“This stuff works. myoleander.com #COVID19” . . . See opportunities for #botanical to not only treat #COVID19 but to also prevent #SARSCoV2 #infection” — Tweet from Phoenix Biotechnology
This is the story of how a pharma company has milked a practically useless compound for the last 20 years, misleading its investors and offering the public hopes of miracle cures for everything from Alzheimer’s, to cancers and Covid. In July of 2020, they made the ultimate play, approaching the White House in the hopes President Trump could be sold another version of hydroxychloroquine to treat covid patients. They failed. Here then, the tale of Phoenix Biotechnology and their wonder drug, Oleander 4x.
What do you do when your star new product, Oleander 4X, and the wild claims you’ve made around its efficacy gets flagged by the FDA? How do you respond to an official warning letter from the FDA listing and condemning your fake claims and misleading marketing practices? You do what Avila Herbals and Phoenix Biotechnology have done.
You register the product for yet more clinical trials with the National Institute of Health, of course. Anything to keep up appearances and buy a few more months of sales, or if you’re a pharma company, extend the opportunity for further investment.
Trials that are funded by you (Phoenix Biotechechnology), controlled by you and will run under the auspices of medical experts you employ. No reason at all to treat the results of any data produced as highly suspect. Worth mentioning is that the current trial (other failed trials are listed below) simply seeks to assess the safety of your product in human use. The same product that you’ve been aggressively peddling as a cure-all for the last few months to any American who’d listen.
So, much like water, the product, Oleander 4X, will be shown to be safe to drink, or not. Any pharmacological effects aren’t to be studied in this trial and with good reason as, as I will show.
This is the same product, in essence, that Phoenix submitted(PBI-05204) for trials as a potential cancer treatment in 2016. I would have thought establishing safety in humans (2020 trial) would have come before you started dosing terminal cancer patients in 2016?
There are no existing human trials of your drug that have established safe dosage in humans, are there? In fact, you’re not even certain if there are side effects yet, are you? Hard to tell when your trial volunteers are terminally ill and dosed with a cocktail of serious cancer chemicals. Despite this, you still feel selling and marketing your product as a cure-all is justified.
Based on what exactly, if you don’t mind me asking? Where is a shred of scientific evidence that Oleander 4X does anything that you claim?
I’ve checked your website and, at best, you insinuate possible treatments you’ve somehow extrapolated from non-referenced and in-vitro studies. I call bullshit.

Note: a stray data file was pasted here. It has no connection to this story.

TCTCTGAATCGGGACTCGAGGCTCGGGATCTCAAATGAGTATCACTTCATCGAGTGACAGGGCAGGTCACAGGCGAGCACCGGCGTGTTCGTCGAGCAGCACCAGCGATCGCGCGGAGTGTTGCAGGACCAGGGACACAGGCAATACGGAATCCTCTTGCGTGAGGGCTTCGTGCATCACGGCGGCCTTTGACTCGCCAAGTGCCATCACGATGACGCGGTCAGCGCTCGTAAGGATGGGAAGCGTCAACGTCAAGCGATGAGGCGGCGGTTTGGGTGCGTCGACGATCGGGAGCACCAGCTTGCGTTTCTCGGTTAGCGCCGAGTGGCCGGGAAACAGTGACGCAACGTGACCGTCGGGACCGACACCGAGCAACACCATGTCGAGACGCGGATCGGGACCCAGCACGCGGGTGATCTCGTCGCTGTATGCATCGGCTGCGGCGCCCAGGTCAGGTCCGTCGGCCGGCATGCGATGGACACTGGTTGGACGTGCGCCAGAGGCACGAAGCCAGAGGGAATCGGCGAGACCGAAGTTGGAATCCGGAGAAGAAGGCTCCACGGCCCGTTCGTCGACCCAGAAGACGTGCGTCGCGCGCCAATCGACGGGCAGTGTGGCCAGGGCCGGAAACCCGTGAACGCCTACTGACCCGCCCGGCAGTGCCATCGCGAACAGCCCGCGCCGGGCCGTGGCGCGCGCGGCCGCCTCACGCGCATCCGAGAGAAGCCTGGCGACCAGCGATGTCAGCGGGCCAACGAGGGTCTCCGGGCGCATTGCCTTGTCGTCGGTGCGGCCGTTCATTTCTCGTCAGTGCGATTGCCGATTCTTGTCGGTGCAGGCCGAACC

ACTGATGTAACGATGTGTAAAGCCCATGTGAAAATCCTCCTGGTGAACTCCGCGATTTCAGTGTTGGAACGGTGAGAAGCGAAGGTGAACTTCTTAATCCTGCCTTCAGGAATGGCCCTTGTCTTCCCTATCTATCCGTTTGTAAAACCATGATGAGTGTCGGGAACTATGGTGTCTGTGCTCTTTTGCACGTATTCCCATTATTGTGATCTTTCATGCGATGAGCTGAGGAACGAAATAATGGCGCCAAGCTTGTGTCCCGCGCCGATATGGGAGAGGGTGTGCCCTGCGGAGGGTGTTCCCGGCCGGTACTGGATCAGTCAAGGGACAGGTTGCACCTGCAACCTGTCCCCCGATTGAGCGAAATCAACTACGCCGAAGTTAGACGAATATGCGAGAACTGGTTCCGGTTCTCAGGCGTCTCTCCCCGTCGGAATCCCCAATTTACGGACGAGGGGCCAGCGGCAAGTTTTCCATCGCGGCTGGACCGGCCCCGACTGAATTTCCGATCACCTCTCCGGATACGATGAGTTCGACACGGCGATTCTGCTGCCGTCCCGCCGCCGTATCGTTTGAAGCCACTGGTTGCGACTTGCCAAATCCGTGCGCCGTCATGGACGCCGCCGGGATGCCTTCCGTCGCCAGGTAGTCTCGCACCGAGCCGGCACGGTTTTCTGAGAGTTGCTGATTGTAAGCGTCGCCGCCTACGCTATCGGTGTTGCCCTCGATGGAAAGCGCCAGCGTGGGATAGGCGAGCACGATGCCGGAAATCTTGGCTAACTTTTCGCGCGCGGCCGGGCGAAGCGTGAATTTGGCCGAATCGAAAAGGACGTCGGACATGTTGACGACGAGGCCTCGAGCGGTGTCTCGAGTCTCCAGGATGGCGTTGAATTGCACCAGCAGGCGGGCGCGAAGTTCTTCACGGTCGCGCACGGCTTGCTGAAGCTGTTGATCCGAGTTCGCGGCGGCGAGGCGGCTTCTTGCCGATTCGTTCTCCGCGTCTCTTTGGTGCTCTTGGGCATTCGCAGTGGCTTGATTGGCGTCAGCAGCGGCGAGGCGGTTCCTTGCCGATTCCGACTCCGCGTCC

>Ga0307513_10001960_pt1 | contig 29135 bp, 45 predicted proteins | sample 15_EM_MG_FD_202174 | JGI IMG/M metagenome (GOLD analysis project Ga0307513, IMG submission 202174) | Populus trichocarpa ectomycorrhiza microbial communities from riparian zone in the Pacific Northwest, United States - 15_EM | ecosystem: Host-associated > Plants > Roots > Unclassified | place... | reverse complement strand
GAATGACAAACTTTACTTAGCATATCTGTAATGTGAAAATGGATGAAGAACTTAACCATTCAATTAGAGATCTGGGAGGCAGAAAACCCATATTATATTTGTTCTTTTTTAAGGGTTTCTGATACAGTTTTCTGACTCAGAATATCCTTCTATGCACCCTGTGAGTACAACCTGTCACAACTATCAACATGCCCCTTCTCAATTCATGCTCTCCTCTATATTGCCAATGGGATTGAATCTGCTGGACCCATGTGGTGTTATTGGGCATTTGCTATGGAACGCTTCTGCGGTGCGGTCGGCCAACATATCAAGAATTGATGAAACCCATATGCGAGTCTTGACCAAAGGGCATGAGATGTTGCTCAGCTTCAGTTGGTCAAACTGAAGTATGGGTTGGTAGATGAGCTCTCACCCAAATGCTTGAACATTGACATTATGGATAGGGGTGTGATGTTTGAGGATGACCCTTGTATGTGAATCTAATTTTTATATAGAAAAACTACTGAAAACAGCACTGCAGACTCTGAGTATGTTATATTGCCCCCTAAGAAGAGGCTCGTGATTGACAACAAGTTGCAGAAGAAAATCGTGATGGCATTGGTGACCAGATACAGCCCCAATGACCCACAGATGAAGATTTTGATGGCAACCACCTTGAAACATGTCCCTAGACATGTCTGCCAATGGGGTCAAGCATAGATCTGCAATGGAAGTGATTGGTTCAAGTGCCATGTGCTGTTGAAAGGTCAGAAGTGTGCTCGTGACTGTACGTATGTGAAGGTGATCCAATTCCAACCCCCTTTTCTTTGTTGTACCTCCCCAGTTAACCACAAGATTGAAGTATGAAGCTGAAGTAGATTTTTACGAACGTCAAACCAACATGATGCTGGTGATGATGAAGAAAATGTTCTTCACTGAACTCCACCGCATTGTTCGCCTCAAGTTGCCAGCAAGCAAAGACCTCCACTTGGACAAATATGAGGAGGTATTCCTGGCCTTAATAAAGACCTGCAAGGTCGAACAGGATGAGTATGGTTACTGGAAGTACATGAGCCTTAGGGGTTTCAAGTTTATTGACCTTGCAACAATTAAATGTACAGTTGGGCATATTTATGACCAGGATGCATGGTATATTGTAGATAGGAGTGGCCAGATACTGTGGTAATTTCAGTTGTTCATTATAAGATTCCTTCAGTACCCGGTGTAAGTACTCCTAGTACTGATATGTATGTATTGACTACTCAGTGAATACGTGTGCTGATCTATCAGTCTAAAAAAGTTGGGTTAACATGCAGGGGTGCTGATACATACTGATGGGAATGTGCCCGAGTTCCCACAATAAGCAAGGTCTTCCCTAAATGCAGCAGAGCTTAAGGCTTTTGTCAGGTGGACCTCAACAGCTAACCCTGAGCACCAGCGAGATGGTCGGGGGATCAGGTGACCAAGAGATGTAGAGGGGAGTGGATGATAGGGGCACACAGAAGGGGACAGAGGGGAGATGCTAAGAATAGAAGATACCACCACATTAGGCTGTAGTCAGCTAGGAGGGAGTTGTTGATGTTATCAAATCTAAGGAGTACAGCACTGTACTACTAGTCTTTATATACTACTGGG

I would suggest, in the politest way possible, that your companies, their associated directors, board members, and “medical experts” have in fact been lying for the last 20 years, that you have misled the public in an effort to peddle your snake oil and mislead potential future investors. Your website’s News page reads more like a wish-list of imagined cures in a world where proof of efficacy isn’t required, merely ‘maybe’s’ and ‘looks like’ will suffice. They won’t, and I would suggest your investors to date have been grossly guilty of a serious lack of due diligence or complicity.
Phoenix Biotechnology is guilty of selling fake cures to gullible members of the public. You are peddling an unapproved drug with unproven claims. Claims are not evidence and you are well aware of your product’s continued failures.
Either company is welcome to provide actual data from registered and peer-reviewed studies validating the medical claims you make relating to Oleander 4X (shown below)and I will happily print a full retraction. I have reached out to the registered directors of both companies offering them an opportunity to respond to the above. Remember, representing data in a way meant to intentionally mislead the reader is as good as lying.
The following are medical properties your companies have claimed for Oleander 4X, either on your websites or on social media (accounts now deleted)
- AN ALL-AMERICAN NATURAL COMPOUND TO CONTEND WITH THE COVID-19 PANDEMIC[,] A Promising Response to the Coronavirus-2019 Threat[,] Proposing an entirely U.S.-developed, -sourced and -manufactured treatment for “envelope viruses” — including Coronavirus-2019 (COVID-19) — that can be available in great scale now at a low price-point.
- PBI’s research to date suggests that the extract prevents key viruses from correctly forming their protective “envelope”, rendering the virus progeny non-infective; the virus is then unable to overwhelm the host and its ability to spread itself is severely impaired. In this way, oleandrin may help “flatten the curve” and curtail the pandemic. Due to its efficacy against the viral envelope, it is considered a platform solution with wide-spectrum applicability to address multiple viral pathogens and their mutations” (bold text in original).
- “We are naturally inquisitive scientists, and so we continually experiment with new formulae to develop exciting breakthroughs. When the Guile coronavirus pandemic hit the start of 2020, we knew we couldn’t sit by without investigating possible avenues that might help the world overcome this devastating virus. We’ve partnered with Phoenix Biotechnology to make a homeopathic medicine called Oleander 4X.” Below this appears a button that hyperlinks to the website myoleander.com with the text “Visit Myoleander.com” followed by “We felt that in our farm we could potentially develop something that could help turn the tide against our invisible enemy — and we did just that.” — Source Avilaherbs.com
On Phoenix Biotechnology’s social media website https://twitter.com/PhoenixBioInc: (now closed)
- In a November 19, 2020 post, you state: “What we’ve been trying to tell everyone since March. This stuff works. myoleander.com #COVID19” . . . See opportunities for #botanical to not only treat #COVID19 but to also prevent #SARSCoV2 #infection.”
- In an additional September 11, 2020 post, you state: “Thanks @HegKong for the mention. It is truly shocking we still have not received an IND number on something that has proven to be more efficacious than the 53,000+ potential CV19 treatments tested at UTMB. The science is there. The safety is proven.” accompanied by an embedded Tweet dated September 11 stating “New potential natural treatment for COVID-19 derived from the Oleander plant proposed.”
On Avila Herbals’ social media website https://twitter.com/AvilaHerbals: